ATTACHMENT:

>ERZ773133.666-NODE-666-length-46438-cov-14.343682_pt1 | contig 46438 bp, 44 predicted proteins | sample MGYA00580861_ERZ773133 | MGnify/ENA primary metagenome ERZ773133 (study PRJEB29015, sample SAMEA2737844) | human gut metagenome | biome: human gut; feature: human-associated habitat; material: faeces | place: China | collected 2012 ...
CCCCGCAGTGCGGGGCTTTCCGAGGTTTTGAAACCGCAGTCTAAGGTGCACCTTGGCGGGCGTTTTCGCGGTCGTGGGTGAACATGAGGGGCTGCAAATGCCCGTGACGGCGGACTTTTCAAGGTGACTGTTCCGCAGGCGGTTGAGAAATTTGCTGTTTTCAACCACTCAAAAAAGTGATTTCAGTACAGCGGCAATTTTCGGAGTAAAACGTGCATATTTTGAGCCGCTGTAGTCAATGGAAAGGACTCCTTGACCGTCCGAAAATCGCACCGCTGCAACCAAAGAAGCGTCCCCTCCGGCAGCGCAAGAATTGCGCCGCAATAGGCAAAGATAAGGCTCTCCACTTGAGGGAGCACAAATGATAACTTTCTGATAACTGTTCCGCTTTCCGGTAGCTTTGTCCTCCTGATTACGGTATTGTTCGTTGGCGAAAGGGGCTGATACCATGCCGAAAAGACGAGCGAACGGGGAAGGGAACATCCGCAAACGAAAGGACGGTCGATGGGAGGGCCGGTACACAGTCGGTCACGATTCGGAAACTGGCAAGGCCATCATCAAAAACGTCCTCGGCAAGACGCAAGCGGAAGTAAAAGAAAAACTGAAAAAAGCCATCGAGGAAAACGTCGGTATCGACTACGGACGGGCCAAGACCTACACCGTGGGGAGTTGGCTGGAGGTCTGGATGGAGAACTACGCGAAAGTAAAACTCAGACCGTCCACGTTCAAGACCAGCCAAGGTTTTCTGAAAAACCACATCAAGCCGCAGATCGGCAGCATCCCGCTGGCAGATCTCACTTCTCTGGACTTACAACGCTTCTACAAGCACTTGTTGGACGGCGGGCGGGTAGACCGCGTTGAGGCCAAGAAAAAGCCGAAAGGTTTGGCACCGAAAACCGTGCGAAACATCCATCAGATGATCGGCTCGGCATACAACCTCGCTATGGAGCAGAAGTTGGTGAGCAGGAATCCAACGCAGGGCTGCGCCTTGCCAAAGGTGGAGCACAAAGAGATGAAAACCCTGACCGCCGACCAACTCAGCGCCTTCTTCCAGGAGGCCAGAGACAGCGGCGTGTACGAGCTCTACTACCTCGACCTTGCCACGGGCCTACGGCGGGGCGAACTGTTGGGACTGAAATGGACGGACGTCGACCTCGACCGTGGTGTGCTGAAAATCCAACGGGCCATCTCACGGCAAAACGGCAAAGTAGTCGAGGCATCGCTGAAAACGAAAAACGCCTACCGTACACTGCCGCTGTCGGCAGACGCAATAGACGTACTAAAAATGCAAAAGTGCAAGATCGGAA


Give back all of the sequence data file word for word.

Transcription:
>ERZ773133.666-NODE-666-length-46438-cov-14.343682_pt1 | contig 46438 bp, 44 predicted proteins | sample MGYA00580861_ERZ773133 | MGnify/ENA primary metagenome ERZ773133 (study PRJEB29015, sample SAMEA2737844) | human gut metagenome | biome: human gut; feature: human-associated habitat; material: faeces | place: China | collected 2012 ...
CCCCGCAGTGCGGGGCTTTCCGAGGTTTTGAAACCGCAGTCTAAGGTGCACCTTGGCGGGCGTTTTCGCGGTCGTGGGTGAACATGAGGGGCTGCAAATGCCCGTGACGGCGGACTTTTCAAGGTGACTGTTCCGCAGGCGGTTGAGAAATTTGCTGTTTTCAACCACTCAAAAAAGTGATTTCAGTACAGCGGCAATTTTCGGAGTAAAACGTGCATATTTTGAGCCGCTGTAGTCAATGGAAAGGACTCCTTGACCGTCCGAAAATCGCACCGCTGCAACCAAAGAAGCGTCCCCTCCGGCAGCGCAAGAATTGCGCCGCAATAGGCAAAGATAAGGCTCTCCACTTGAGGGAGCACAAATGATAACTTTCTGATAACTGTTCCGCTTTCCGGTAGCTTTGTCCTCCTGATTACGGTATTGTTCGTTGGCGAAAGGGGCTGATACCATGCCGAAAAGACGAGCGAACGGGGAAGGGAACATCCGCAAACGAAAGGACGGTCGATGGGAGGGCCGGTACACAGTCGGTCACGATTCGGAAACTGGCAAGGCCATCATCAAAAACGTCCTCGGCAAGACGCAAGCGGAAGTAAAAGAAAAACTGAAAAAAGCCATCGAGGAAAACGTCGGTATCGACTACGGACGGGCCAAGACCTACACCGTGGGGAGTTGGCTGGAGGTCTGGATGGAGAACTACGCGAAAGTAAAACTCAGACCGTCCACGTTCAAGACCAGCCAAGGTTTTCTGAAAAACCACATCAAGCCGCAGATCGGCAGCATCCCGCTGGCAGATCTCACTTCTCTGGACTTACAACGCTTCTACAAGCACTTGTTGGACGGCGGGCGGGTAGACCGCGTTGAGGCCAAGAAAAAGCCGAAAGGTTTGGCACCGAAAACCGTGCGAAACATCCATCAGATGATCGGCTCGGCATACAACCTCGCTATGGAGCAGAAGTTGGTGAGCAGGAATCCAACGCAGGGCTGCGCCTTGCCAAAGGTGGAGCACAAAGAGATGAAAACCCTGACCGCCGACCAACTCAGCGCCTTCTTCCAGGAGGCCAGAGACAGCGGCGTGTACGAGCTCTACTACCTCGACCTTGCCACGGGCCTACGGCGGGGCGAACTGTTGGGACTGAAATGGACGGACGTCGACCTCGACCGTGGTGTGCTGAAAATCCAACGGGCCATCTCACGGCAAAACGGCAAAGTAGTCGAGGCATCGCTGAAAACGAAAAACGCCTACCGTACACTGCCGCTGTCGGCAGACGCAATAGACGTACTAAAAATGCAAAAGTGCAAGATCGGAA